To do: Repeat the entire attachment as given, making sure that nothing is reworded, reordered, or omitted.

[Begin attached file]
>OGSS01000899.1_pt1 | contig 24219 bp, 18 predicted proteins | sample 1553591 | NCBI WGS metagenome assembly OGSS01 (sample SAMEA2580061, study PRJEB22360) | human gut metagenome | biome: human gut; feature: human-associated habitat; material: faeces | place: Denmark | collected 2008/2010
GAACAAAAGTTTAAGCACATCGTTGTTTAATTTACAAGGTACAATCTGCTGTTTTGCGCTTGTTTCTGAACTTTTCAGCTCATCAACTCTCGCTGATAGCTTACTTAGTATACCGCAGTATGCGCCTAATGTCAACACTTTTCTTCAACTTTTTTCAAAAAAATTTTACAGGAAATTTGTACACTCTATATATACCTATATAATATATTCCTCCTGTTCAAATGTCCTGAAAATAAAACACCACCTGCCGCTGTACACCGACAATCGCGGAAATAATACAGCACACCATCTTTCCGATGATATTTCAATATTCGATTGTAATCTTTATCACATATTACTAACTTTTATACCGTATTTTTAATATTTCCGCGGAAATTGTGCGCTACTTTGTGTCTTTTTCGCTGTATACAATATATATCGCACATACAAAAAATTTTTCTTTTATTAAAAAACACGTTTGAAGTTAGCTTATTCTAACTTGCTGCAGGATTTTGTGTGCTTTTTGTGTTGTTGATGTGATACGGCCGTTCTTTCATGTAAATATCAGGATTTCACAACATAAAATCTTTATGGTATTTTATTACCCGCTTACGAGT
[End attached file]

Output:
>OGSS01000899.1_pt1 | contig 24219 bp, 18 predicted proteins | sample 1553591 | NCBI WGS metagenome assembly OGSS01 (sample SAMEA2580061, study PRJEB22360) | human gut metagenome | biome: human gut; feature: human-associated habitat; material: faeces | place: Denmark | collected 2008/2010
GAACAAAAGTTTAAGCACATCGTTGTTTAATTTACAAGGTACAATCTGCTGTTTTGCGCTTGTTTCTGAACTTTTCAGCTCATCAACTCTCGCTGATAGCTTACTTAGTATACCGCAGTATGCGCCTAATGTCAACACTTTTCTTCAACTTTTTTCAAAAAAATTTTACAGGAAATTTGTACACTCTATATATACCTATATAATATATTCCTCCTGTTCAAATGTCCTGAAAATAAAACACCACCTGCCGCTGTACACCGACAATCGCGGAAATAATACAGCACACCATCTTTCCGATGATATTTCAATATTCGATTGTAATCTTTATCACATATTACTAACTTTTATACCGTATTTTTAATATTTCCGCGGAAATTGTGCGCTACTTTGTGTCTTTTTCGCTGTATACAATATATATCGCACATACAAAAAATTTTTCTTTTATTAAAAAACACGTTTGAAGTTAGCTTATTCTAACTTGCTGCAGGATTTTGTGTGCTTTTTGTGTTGTTGATGTGATACGGCCGTTCTTTCATGTAAATATCAGGATTTCACAACATAAAATCTTTATGGTATTTTATTACCCGCTTACGAGT